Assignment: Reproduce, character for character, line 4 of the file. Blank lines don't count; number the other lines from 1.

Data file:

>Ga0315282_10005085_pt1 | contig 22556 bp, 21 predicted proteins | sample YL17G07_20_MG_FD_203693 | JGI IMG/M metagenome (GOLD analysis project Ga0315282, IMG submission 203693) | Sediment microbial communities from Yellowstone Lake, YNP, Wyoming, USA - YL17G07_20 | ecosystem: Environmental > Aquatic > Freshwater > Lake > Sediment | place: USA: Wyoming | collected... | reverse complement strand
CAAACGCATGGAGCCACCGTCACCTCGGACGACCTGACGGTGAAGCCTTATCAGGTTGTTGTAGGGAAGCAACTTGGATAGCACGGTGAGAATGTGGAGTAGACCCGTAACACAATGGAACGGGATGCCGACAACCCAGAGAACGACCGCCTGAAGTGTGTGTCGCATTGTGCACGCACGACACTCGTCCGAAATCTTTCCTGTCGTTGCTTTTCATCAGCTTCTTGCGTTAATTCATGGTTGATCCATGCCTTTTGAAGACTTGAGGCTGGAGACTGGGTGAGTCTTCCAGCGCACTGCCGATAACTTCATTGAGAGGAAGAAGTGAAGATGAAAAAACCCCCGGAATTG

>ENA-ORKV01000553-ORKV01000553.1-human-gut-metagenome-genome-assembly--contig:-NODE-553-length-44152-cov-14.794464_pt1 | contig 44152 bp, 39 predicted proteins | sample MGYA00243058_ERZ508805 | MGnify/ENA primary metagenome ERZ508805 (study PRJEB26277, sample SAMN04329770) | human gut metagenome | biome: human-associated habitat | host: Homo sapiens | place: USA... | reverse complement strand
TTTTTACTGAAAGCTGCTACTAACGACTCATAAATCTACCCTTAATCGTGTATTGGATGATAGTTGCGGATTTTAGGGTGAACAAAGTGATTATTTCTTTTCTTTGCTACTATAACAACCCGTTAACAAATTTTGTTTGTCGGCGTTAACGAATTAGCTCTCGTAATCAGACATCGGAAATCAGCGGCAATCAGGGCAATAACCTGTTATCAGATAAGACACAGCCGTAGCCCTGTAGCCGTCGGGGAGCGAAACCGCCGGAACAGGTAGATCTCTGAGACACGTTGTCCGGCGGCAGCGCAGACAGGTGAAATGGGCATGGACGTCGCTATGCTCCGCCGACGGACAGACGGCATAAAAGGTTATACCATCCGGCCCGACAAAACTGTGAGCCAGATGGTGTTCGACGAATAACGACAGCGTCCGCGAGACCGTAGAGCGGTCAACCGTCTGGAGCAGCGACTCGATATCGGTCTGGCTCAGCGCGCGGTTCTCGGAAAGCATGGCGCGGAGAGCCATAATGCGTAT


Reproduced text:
TTTTTACTGAAAGCTGCTACTAACGACTCATAAATCTACCCTTAATCGTGTATTGGATGATAGTTGCGGATTTTAGGGTGAACAAAGTGATTATTTCTTTTCTTTGCTACTATAACAACCCGTTAACAAATTTTGTTTGTCGGCGTTAACGAATTAGCTCTCGTAATCAGACATCGGAAATCAGCGGCAATCAGGGCAATAACCTGTTATCAGATAAGACACAGCCGTAGCCCTGTAGCCGTCGGGGAGCGAAACCGCCGGAACAGGTAGATCTCTGAGACACGTTGTCCGGCGGCAGCGCAGACAGGTGAAATGGGCATGGACGTCGCTATGCTCCGCCGACGGACAGACGGCATAAAAGGTTATACCATCCGGCCCGACAAAACTGTGAGCCAGATGGTGTTCGACGAATAACGACAGCGTCCGCGAGACCGTAGAGCGGTCAACCGTCTGGAGCAGCGACTCGATATCGGTCTGGCTCAGCGCGCGGTTCTCGGAAAGCATGGCGCGGAGAGCCATAATGCGTAT